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By Nyiringabo Gatete R Kevin


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On February 11th, the European Parliament passed a resolution demanding justice for Mr. Paul Rusesabagina.

Who is Paul Rusesabagina? A former hotel manager, Rwandan by birth, holder of Belgian citizenship and a US green card. Rusesabagina gained prominence after a 2004 Hollywood fiction: “Hotel Rwanda” portrayed him as a brave man who saved 1,200 people when they sought sanctuary in his ‘Hotel des Milles Collines’ during the genocide perpetrated against the Tutsi between the 7 April and 15 July 1994.

But genocide survivors at the hotel dispute Rusesabagina’s good samaritan picture, saying that he extorted them for money and turned away those who could not pay, to meet their killers stationed outside the hotel.

Following his Hollywood fame, Paul Rusesabagina received numerous accolades in north America, which conferred him the status of international speaker. Hero in the West, but foe in his native Rwanda, Rusesabagina toured universities in north America denying the genocide against the Tutsi and in the beginning of 2018, founded a political party: the “Rwandan Movement for Democratic Change” (MRCD) with an armed wing: the “Front for National Liberation” (FNL) with a self-declared mission to forcefully remove the Rwandan government.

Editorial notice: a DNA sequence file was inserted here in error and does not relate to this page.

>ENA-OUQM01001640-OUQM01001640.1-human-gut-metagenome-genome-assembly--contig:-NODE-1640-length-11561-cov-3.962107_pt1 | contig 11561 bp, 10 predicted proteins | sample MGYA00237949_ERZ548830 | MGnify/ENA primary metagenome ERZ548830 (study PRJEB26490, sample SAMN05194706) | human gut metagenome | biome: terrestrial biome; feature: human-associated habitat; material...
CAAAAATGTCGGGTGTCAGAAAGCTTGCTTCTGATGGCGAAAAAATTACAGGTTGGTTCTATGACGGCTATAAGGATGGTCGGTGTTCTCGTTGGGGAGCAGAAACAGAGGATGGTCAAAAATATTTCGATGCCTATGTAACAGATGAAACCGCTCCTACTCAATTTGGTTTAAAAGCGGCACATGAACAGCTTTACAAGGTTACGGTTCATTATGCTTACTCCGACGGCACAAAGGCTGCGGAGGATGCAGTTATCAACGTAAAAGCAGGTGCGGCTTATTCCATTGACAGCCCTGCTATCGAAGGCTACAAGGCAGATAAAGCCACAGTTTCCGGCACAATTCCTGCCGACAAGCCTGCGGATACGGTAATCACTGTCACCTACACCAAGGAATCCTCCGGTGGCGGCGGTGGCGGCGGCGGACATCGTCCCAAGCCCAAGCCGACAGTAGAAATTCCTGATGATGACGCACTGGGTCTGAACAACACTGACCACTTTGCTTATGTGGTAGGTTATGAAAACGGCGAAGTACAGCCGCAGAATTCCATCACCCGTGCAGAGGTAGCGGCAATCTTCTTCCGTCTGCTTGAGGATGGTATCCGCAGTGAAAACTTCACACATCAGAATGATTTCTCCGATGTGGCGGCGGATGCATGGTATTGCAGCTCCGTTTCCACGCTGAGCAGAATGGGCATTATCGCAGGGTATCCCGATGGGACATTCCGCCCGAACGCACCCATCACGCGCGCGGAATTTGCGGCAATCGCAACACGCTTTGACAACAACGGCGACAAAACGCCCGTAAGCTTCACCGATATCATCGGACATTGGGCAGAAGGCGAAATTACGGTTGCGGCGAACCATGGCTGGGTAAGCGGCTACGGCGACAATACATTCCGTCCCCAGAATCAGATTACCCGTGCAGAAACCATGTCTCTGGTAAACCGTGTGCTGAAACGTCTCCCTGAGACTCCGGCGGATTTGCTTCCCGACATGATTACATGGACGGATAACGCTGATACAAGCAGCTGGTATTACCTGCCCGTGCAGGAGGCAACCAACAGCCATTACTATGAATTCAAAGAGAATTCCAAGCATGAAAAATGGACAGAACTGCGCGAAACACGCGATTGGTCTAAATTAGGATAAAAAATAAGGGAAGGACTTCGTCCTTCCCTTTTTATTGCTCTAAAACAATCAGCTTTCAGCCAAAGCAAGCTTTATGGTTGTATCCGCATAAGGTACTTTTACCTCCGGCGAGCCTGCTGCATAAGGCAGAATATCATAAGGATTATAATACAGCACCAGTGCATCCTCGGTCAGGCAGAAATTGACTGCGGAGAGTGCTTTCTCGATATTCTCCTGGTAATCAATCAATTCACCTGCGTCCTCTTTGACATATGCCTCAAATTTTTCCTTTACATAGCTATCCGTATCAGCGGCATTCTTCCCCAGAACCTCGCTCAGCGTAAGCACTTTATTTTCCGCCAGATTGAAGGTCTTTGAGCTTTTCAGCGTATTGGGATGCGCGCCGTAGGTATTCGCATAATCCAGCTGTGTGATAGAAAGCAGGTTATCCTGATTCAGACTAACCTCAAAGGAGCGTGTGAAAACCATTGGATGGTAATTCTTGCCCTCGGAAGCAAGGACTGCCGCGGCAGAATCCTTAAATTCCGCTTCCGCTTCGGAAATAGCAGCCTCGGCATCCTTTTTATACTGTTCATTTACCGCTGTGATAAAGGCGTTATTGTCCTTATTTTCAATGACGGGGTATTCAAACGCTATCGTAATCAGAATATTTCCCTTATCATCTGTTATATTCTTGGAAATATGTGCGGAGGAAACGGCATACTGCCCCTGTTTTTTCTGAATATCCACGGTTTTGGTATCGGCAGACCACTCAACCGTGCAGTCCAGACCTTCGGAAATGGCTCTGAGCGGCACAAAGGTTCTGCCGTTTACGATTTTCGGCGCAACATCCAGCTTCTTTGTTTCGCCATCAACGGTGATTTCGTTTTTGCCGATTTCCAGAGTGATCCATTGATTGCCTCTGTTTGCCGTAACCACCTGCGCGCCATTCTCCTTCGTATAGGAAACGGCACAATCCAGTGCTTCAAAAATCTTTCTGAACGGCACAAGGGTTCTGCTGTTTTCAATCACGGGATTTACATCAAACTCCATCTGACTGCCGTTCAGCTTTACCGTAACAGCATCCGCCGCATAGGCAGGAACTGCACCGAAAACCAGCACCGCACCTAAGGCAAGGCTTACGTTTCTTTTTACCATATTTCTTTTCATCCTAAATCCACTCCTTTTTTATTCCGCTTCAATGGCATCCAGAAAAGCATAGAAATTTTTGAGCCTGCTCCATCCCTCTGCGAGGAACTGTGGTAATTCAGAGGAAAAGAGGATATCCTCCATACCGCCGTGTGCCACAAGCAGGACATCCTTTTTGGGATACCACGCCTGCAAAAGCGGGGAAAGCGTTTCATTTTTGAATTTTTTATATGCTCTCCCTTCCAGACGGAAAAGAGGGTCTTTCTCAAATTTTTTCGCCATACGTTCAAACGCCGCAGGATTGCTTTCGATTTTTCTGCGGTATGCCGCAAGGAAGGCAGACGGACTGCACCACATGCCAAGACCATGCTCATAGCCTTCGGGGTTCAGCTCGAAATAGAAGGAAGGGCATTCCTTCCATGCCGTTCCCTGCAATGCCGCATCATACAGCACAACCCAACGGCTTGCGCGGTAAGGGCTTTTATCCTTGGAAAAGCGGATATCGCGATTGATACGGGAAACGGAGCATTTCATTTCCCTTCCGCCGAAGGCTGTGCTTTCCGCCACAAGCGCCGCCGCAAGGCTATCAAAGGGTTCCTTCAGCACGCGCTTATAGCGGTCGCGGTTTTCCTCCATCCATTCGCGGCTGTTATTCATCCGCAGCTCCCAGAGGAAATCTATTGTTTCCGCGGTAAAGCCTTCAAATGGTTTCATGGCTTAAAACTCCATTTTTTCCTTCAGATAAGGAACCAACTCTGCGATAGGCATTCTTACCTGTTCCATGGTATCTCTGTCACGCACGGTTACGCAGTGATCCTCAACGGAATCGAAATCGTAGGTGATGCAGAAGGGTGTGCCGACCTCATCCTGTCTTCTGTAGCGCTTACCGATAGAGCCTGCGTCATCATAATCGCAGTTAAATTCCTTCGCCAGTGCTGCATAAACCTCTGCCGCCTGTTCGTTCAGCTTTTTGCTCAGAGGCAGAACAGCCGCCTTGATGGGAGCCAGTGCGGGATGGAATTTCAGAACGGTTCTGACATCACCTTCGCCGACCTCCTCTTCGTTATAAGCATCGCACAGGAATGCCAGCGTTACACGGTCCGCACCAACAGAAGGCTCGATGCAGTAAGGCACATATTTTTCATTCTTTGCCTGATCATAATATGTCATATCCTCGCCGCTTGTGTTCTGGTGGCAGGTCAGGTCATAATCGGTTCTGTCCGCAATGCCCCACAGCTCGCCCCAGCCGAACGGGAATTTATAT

In this video released on Christmas 2018, after deadly attacks conducted by the FNL militia, Paul Rusesabagina boasts of being its founder and calls everyone to join him. A year later he was arrested when  he mistakenly disembarked a private jet chartered in Dubai en route to Burundi to meet up with his FNL militia. He is being tried alongside 20 other militiamen captured during various incursions on Rwandan territory. This is the man that the European Parliament adopted a resolution in support of, dismissing the Rwandan judicial system as biased and predicting that his trial will not be fair.

In its point E., the resolution defines Paul Rusesabagina as “a human rights defender, a strong critic of Rwanda’s President Paul Kagame and his ruling party”. The resolution refers to the terror attacks as “events that transpired in Nyaruguru district in June 2018 and Nyamagabe district in December 2018”. Here are the so-called ‘transpired events’: 9 people killed in Nyaruguru and Nyamagabe district and 82 children forcibly conscripted into NLF.